An Environmental Psychologist’s 7 Best Home Design Secrets for Less Stress
Interior design isn't just fun. Your home has the potential to refresh, rejuvenate and revitalize you every single day. Therapists share their best decor tips to boost your mental health.
Home isn’t just a place to express your personal style or unwind after a stressful day. According to a 2022 study from researchers at De La Salle University in the Philippines, the interior design and organization of a space can positively—or negatively—impact your mental health.
As BetterHelp licensed marriage and family therapist Courtney Cope, LMFT, puts it: “Feeling safe, comfortable and confident in your living spaces is a worthwhile and valuable investment of your time that pays dividends in all areas of your life.” She adds: “Creating a space that is a reflection of yourself and [supports] your life is a tool that helps promote overall wellness and build confidence.”
Environmental psychologist Sally Augustin, PhD, says your home reflects who you are as a person, as well as what you value. So, it can be worth taking the time to curate a home that feels safe in every way and supports your mental wellbeing. These therapists offer their best tips for crafting a space to soothe your soul.
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Surround yourself with cool colors
People with a blue background in their headshots are perceived as being more capable and competent, Augustin says, suggesting that you give this a try at home: whether you’re looking in a mirror or on a video call, observing yourself against a cool-colored background could give your confidence a lift.
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Augustin points out something that can be natural to overlook: for many of us, reminders of disappointments aren’t particularly healthy for our spirits. Feel free to compost your dead plants, send rejection letters and bills to your trash and get rid of anything that reminds you of a breakup.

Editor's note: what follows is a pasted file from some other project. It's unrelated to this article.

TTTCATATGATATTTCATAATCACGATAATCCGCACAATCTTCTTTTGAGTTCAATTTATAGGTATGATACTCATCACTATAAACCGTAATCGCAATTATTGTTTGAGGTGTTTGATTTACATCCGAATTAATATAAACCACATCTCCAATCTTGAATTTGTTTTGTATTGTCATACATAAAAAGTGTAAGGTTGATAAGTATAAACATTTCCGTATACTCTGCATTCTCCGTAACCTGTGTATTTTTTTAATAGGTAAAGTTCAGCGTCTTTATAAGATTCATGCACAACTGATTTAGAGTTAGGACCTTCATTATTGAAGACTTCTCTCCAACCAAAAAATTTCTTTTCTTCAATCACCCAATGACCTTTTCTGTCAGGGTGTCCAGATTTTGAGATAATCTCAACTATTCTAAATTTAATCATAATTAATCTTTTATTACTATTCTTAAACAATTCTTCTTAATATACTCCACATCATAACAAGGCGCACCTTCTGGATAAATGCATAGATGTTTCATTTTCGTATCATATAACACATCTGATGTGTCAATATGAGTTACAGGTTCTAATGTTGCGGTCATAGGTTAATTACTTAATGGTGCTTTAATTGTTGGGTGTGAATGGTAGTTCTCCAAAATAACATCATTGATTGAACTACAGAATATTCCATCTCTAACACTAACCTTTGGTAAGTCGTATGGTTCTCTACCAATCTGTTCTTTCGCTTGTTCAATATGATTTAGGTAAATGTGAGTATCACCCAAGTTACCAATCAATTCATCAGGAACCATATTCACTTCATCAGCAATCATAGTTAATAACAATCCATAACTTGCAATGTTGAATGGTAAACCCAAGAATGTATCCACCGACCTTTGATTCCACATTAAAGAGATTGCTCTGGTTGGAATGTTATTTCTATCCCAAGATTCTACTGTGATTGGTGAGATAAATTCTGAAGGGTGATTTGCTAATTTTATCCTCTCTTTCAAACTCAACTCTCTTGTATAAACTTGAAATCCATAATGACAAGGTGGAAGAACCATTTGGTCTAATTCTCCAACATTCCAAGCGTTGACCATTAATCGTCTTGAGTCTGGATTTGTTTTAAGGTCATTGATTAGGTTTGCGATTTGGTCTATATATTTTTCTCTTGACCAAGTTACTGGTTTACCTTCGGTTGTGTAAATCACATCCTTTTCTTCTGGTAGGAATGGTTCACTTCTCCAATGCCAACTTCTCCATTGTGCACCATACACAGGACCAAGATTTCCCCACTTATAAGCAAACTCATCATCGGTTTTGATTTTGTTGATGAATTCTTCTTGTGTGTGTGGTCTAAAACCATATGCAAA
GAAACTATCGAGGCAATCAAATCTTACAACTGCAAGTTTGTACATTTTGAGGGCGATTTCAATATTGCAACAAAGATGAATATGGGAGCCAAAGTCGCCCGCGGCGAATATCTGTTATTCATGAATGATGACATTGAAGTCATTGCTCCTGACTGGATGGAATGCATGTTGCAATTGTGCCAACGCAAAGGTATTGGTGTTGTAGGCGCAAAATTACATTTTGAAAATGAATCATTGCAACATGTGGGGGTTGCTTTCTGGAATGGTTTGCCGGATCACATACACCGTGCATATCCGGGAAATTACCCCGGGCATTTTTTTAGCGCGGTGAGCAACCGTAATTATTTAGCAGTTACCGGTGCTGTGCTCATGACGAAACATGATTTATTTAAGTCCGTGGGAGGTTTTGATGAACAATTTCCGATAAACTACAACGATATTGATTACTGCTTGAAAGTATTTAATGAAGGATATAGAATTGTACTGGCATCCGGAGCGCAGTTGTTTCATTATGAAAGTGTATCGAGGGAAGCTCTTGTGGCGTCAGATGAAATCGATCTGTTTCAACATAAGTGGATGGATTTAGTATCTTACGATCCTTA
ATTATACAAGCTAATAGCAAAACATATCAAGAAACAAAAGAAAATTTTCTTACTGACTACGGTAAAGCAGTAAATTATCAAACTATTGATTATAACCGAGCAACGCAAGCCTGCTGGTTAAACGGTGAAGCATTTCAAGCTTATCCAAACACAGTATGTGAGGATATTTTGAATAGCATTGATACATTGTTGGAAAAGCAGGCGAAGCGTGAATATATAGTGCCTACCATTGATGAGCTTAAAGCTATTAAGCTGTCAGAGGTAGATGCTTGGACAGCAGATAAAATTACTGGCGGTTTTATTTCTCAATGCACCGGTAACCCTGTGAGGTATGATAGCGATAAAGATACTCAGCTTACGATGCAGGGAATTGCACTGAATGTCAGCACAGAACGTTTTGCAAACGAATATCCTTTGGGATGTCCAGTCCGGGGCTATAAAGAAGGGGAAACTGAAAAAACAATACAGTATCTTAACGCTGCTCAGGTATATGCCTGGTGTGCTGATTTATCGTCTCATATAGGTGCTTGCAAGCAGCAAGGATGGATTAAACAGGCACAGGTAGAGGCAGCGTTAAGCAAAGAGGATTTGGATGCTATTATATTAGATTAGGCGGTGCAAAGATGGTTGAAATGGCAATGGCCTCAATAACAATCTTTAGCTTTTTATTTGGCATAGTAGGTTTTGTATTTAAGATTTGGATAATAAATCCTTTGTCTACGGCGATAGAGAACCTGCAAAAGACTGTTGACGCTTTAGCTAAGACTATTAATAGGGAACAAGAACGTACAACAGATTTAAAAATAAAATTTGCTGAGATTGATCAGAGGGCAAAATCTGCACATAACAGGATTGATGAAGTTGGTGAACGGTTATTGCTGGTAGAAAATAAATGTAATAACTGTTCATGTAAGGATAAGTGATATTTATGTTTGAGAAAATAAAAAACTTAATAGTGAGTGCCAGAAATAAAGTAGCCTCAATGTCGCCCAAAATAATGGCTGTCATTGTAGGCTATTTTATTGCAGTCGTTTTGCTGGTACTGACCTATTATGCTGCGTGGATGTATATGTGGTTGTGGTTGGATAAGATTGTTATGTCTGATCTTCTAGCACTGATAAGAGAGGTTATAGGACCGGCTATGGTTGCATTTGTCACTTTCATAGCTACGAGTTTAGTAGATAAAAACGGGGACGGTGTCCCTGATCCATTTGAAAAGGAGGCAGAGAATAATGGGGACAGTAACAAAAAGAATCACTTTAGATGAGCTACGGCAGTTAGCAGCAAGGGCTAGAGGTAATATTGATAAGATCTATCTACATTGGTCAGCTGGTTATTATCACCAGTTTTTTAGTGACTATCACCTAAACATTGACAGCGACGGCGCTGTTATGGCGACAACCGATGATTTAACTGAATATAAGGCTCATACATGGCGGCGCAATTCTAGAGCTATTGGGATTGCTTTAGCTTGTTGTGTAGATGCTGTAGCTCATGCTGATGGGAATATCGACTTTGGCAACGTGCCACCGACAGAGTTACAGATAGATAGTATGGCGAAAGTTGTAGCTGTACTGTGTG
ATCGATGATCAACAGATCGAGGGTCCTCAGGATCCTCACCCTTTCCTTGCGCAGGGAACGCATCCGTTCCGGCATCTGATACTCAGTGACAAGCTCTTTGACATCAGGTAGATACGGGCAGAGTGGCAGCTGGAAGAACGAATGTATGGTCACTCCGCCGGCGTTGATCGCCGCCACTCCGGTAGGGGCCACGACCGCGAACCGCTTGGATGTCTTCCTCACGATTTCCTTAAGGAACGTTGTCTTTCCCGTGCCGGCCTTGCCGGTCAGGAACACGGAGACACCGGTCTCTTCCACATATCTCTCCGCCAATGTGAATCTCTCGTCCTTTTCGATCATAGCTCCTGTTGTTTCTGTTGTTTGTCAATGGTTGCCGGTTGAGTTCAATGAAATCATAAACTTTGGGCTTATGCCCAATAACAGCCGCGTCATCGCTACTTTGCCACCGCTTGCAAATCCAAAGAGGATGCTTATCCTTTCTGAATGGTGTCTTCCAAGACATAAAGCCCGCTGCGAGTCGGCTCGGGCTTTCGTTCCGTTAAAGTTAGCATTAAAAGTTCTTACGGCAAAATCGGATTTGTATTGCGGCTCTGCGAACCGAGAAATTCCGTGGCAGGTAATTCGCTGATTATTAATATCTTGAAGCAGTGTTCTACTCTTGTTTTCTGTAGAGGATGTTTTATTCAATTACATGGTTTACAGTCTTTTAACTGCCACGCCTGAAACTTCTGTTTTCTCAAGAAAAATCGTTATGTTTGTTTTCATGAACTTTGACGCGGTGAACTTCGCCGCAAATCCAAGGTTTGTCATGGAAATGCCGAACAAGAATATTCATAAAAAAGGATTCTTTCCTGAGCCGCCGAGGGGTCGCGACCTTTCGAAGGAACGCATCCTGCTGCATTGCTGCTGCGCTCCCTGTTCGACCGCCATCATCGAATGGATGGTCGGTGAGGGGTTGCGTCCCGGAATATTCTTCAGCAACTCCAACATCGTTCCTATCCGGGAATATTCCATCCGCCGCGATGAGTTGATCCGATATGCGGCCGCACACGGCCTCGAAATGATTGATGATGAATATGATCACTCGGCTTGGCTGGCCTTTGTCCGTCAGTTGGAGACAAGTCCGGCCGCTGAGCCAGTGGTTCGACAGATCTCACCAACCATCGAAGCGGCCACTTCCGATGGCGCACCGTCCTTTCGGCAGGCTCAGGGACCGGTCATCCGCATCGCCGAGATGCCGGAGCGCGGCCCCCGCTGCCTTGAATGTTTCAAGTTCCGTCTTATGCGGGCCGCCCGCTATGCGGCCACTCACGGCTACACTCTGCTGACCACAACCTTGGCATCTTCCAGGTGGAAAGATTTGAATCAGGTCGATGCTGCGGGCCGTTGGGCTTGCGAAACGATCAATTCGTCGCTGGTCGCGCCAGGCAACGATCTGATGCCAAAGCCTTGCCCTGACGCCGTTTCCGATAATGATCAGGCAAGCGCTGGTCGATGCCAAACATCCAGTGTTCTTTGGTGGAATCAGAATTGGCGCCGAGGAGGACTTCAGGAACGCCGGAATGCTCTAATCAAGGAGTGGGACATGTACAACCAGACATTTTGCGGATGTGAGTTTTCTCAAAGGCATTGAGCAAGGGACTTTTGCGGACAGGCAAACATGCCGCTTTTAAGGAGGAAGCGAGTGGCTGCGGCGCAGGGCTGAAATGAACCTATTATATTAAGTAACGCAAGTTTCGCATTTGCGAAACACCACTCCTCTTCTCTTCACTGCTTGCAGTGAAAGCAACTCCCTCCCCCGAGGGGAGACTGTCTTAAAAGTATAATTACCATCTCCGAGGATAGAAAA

You might instead bring in aspirational items, like a yoga mat or a book about starting a business. Small items that are a reasonable first step toward a goal can be motivational.
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A tidy home might energize you and bring a sense of pride. “You know, a lot of people don’t take the 10 minutes to clean it up, but they feel stressed every time they see it,” says Lisa Firestone, PhD.
If it helps you thrive, spend some time putting objects away and wiping down surfaces so your home reflects your best you.
Choose décor carefully
To make the most of the connection between interior design and mental health, display décor or pictures that inspire you. It might be a reminder of an accomplishment, or pictures of your loved ones.
Just be careful about setting out too many mementos—for some, less is more. For example, “Introverts prefer a more carefully curated environment because they are more perceptive of what’s going on around them,” Augustin says.
If you want to give a room a new look, one trick is to box everything up then put things back one at a time. Start with your favorites…then when it feels like enough, stop. Putting out too many items can end up distracting you, or adding stress to a room.
Get a plant or pet
Caring for someone or something besides ourselves can help us feel useful. “I think the act of caring for an animal or plant can help give confidence or help us feel good about ourselves,” Firestone said.
If plants and animals aren’t your speed, try using your skills to do something for someone else. Consider baking cookies, mowing the neighbor’s lawn or organizing a community event.
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Set yourself up for success
Creating systems or memory tricks can help you feel like you have it all together, and streamline your routines. For example, always put your keys and wallet in the same spot.
“Make sure everything you would need for easily entering and exiting the house is within reach and has a designated space to live so that items do not go missing when you need them most,” Cope suggests.
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When you live with someone else
It can get tricky to use your home as your personal cheerleader when you share space. If don’t have your own bedroom or home office, see if you can create zones, Augustin says. For example, see if you can have a line of sight to your favorite things from your usual seat. If separate spaces aren’t possible, you’ll need to talk your differences out.
“Try to understand your partner,” Firestone said. “They have a valid perspective, too. It just might be different than yours.”
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